Naaa, it's roughly correct.
Current in the wires build up gradually, as the surface charge adapts to the new conditions. When you flip the switch, the charge that had accumulated at the open switch terminals starts to recombine and produce a complex distribution of surface charge that gives the electric field inside the conductor.

Have a look at my answer on SE
https://electronics.stackexchange.com/questions/532541/is-the-electric-field-in-a-wire-constant/532550#532550
in particular the last picture, where the process of "E field forming inside the wire" is shown.
According to this picture (which consider the rest of the circuit so far away as to not influence the charge distribution) we should wait for the perturbation to go halfway to the moon and back to reach the lamp. Surface charge is extremely fast and the perturbation travels nearly at the speed of light.

But the surface charge is also influenced by nearby portions of the circuit. As you can see from the different configurations the electric field can assume near the surface of a conductor (and highlighted in the simulation shown in that answer - from a paper reference by Veritasium, as well).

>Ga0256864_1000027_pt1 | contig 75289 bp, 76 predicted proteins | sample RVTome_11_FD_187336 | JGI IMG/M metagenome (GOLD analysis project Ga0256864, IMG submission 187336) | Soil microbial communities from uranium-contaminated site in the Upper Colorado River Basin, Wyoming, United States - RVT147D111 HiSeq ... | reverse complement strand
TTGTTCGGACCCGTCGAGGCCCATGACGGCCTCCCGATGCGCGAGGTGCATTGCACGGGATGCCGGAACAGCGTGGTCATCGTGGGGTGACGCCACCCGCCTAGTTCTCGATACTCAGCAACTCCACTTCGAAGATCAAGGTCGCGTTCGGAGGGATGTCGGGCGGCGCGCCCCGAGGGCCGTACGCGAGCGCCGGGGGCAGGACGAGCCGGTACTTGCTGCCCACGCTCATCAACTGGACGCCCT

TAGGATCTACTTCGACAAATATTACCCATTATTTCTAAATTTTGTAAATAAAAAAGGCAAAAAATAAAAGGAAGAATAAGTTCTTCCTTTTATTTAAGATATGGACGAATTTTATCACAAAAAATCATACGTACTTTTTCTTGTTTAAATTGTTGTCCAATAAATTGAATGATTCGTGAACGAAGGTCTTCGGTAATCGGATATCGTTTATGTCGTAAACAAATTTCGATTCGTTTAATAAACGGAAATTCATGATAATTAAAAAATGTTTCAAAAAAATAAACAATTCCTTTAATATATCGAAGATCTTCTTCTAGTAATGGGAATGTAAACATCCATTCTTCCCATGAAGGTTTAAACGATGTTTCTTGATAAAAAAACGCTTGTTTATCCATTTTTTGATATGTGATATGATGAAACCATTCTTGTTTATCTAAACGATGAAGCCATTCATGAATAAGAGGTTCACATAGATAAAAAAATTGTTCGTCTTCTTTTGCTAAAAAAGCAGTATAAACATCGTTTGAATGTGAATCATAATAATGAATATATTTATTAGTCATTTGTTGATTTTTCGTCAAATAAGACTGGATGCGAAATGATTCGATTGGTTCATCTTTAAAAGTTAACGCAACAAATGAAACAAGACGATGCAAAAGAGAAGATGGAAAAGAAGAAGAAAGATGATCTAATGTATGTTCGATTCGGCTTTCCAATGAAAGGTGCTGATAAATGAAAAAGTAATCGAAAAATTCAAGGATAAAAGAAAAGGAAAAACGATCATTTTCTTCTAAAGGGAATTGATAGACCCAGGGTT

In fact, the charge that is redistributing near the switch produces an electric field that travels across the 1 meter space between the wires to the lamp and the nearby portion of wires. This will try to shape the electric field inside those conductors to the final steady state, but it still lacks the contribute from the charge redistribution that is traveling towards the moon and back.
But nevertheless, the local surface charge near the switch is affecting (after 1/c seconds) the surface charge near the lamp (and consequently the field inside the wire in that portion).

What will be the magnitude and the direction inside the wire in that transient? I am not sure, it might be complicated. A simulation might be required. And you need to take into account that you cannot use the inductance per unit length when the steady state is reached. Probably only the internal inductance counts until the full current is flowing in all of the circuit... I would love to see a simulation.
« Last Edit: November 24, 2021, 07:10:41 pm by Sredni »
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#### firewalker

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##### Re: EEVBlog 1439 - Analyzing Veritasium's electricity video
« Reply #8 on: November 24, 2021, 07:33:42 pm »
The capacitor explanation is somehow misleading? What if the lamp was also 300000 km away from the battery? The capacitor is still there.

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#### Kalvin

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##### Re: EEVBlog 1439 - Analyzing Veritasium's electricity video